On Intellectual Property…

So, we’ve got a new hubbub going on in the gaming world, this time dealing with Blizzard/Activision and their legal action to shut down a private server that was running version 1.12 of the World of Warcraft MMO.

No small amount of gamers have rushed to the defense of private server, Nostalrius, with a number of arguments, be it Blizzard no longer supporting that “legacy” content to the Nostalrius developers not using Blizzard code to host the client.

And what these people don’t seem to understand is that none of those arguments matter in the slightest.

For the same reason you can’t take whole passages of a book and try to publish them as your own, or try to screen movies in a theater without negotiating the rights to do so… you technically can’t host a game (even if you don’t actually have the game present or use the original game’s code to communicate between players) without the expressed permission of the entity that controls the copyright to that intellectual property.

Because with any media, you don’t actually buy the content.  You buy the right to access it by the terms the controller of the IP allows.  You’re buying the physical book the words are written on, not the words themselves.  You’re buying the disc that the game or movie is programmed on, not the game data itself.

(This is why digital games are such a weird area to navigate, as customers are realizing they don’t technically own anything on their Steam list, and could lose it at any time regardless of how much money they spent.)

It’s not about the code or the game data.  It’s about the World of Warcraft IP itself, and using that IP outside of the terms that Blizzard set in their license agreement.

I’m not interested in defending Blizzard’s motives.  They’ve done plenty of pretty vindictive stuff to their own customers that I would never claim they’re doing anything for good of anything more than their own pocketbook or the perception that it would help their bottom line.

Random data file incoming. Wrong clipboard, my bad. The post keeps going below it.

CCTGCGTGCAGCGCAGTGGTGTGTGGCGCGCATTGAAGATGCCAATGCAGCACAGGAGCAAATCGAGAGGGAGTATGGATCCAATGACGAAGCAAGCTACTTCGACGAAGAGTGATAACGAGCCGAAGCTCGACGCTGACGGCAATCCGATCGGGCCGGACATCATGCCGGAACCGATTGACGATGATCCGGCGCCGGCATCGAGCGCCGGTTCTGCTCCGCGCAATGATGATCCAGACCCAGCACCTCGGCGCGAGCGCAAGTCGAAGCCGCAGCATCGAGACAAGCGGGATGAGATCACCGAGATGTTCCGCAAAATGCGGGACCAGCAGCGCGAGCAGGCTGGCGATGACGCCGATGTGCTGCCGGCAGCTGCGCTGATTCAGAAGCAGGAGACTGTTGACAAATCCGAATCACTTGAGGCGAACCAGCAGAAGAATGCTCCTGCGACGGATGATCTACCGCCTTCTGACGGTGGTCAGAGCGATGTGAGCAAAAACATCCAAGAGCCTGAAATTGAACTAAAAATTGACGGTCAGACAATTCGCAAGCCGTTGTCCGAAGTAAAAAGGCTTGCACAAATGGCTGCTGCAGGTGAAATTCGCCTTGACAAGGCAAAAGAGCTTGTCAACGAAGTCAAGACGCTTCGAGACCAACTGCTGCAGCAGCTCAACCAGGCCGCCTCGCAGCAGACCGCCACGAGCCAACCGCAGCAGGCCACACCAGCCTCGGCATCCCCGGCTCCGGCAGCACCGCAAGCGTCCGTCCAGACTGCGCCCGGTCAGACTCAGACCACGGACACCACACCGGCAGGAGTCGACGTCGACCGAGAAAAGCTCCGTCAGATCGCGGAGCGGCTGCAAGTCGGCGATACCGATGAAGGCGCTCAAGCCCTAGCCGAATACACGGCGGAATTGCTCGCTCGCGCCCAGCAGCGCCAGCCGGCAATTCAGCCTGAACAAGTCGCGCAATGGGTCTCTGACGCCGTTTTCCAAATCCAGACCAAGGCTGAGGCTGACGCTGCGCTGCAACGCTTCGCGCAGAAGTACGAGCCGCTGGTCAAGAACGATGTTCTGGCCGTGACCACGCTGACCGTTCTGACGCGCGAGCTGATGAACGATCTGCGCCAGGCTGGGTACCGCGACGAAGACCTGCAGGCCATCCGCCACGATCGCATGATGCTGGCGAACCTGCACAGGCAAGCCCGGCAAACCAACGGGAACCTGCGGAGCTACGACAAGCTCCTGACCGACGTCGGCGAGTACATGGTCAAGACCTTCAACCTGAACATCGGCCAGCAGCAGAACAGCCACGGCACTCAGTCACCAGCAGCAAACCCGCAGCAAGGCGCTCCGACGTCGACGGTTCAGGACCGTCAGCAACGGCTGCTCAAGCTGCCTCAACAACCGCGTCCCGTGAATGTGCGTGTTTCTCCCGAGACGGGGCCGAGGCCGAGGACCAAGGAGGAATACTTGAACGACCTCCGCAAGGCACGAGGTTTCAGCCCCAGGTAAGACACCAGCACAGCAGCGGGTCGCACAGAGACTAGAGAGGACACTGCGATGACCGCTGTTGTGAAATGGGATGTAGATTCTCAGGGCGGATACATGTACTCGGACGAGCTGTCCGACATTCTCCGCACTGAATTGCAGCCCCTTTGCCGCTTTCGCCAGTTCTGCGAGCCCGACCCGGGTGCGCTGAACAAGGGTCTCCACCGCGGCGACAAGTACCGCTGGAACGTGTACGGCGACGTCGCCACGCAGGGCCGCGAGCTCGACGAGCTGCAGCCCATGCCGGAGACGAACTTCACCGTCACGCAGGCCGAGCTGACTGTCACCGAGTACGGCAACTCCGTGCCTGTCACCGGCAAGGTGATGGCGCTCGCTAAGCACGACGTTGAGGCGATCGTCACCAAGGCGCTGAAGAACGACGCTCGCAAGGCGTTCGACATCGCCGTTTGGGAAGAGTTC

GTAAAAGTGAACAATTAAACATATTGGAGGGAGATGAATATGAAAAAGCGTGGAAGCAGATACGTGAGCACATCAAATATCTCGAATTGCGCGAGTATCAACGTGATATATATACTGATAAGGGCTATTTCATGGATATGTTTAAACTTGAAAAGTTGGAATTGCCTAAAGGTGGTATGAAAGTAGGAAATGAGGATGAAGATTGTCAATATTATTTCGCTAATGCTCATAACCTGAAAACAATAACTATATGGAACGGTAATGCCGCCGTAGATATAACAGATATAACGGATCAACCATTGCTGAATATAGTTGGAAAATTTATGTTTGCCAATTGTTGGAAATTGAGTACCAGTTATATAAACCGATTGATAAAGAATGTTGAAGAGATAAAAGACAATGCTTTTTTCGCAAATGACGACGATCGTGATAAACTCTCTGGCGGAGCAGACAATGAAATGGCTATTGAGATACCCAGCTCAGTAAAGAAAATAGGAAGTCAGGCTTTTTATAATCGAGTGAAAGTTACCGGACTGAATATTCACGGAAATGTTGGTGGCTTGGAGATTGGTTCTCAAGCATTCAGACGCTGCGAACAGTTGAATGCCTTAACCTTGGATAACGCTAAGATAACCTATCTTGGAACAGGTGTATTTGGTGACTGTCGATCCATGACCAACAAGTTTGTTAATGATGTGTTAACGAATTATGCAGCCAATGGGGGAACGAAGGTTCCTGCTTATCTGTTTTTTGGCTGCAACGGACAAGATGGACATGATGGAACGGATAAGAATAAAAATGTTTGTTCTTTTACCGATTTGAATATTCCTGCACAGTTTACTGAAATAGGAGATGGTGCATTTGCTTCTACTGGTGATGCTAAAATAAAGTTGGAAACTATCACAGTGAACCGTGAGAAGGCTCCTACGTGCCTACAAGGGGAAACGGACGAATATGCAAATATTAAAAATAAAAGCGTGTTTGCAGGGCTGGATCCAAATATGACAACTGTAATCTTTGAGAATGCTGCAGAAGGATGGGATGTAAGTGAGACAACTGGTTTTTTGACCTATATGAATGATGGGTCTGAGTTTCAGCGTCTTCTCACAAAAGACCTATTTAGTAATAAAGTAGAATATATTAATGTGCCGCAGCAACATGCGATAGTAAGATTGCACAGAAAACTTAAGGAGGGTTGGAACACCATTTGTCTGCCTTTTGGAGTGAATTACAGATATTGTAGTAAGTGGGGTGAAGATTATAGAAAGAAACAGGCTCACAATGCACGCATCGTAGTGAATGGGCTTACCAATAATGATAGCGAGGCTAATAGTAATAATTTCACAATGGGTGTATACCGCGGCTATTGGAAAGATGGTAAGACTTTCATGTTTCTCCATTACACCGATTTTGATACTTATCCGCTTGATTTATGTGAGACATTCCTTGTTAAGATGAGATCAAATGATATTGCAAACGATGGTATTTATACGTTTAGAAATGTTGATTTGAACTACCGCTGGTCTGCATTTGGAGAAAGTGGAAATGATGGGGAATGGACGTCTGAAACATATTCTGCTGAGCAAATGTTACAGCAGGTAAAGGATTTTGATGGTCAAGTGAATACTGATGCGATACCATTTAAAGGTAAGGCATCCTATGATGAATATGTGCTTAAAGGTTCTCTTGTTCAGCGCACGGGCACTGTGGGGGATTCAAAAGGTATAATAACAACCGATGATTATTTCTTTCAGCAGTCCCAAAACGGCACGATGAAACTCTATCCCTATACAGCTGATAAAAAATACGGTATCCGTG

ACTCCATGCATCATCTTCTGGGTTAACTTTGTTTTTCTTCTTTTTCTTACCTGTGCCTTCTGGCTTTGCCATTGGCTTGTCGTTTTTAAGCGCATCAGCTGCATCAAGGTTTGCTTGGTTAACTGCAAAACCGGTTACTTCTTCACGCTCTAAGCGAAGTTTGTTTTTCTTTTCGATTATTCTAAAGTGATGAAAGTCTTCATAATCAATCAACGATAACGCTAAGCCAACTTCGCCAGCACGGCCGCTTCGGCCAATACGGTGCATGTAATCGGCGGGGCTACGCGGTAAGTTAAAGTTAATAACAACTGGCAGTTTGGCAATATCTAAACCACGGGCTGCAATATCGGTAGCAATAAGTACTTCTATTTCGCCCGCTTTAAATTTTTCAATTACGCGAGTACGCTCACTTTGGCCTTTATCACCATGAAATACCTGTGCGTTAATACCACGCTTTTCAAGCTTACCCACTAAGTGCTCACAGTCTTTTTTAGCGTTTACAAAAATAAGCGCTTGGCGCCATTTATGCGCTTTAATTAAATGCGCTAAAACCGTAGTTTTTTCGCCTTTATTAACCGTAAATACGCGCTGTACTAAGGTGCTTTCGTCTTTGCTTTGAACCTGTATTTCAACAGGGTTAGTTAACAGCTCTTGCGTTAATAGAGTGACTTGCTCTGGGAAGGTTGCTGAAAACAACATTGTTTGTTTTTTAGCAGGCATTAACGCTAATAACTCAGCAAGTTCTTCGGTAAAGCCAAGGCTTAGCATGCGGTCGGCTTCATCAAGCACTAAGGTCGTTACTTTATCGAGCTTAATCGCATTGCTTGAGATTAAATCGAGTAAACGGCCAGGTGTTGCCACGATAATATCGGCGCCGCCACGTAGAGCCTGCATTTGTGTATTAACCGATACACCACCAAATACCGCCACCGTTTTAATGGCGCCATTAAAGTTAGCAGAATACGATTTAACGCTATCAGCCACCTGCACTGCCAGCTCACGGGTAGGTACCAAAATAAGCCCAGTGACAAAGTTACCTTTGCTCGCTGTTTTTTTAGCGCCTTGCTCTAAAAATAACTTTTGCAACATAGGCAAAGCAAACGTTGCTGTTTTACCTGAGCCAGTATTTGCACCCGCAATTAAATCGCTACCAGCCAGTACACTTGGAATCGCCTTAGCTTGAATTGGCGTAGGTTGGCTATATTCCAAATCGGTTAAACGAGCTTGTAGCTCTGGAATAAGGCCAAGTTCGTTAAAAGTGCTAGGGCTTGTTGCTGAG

I’m not going to claim that the people who ran Nostalrius are thieves or terrible people.  They were just dudes that wanted to play a version of a game that Blizzard had no interest in supporting any longer.

But until someone successfully challenges the legality of EULA in regards to intellectual property, that’s the means that Blizzard (or any copyright holder) can and will use to “protect” that property, and they can enact that right whenever they wish and change their mind at any time.

The ability to protect that IP is important to creators, especially ones that use that protection to secure the ability to sustain a livelihood to create more content for others to enjoy.  And that’s why I have to support their efforts, even if I don’t think they’re using it in a constructive way.

Because a world where they (and by extension I) don’t have that power will be a very rough era for people who create.

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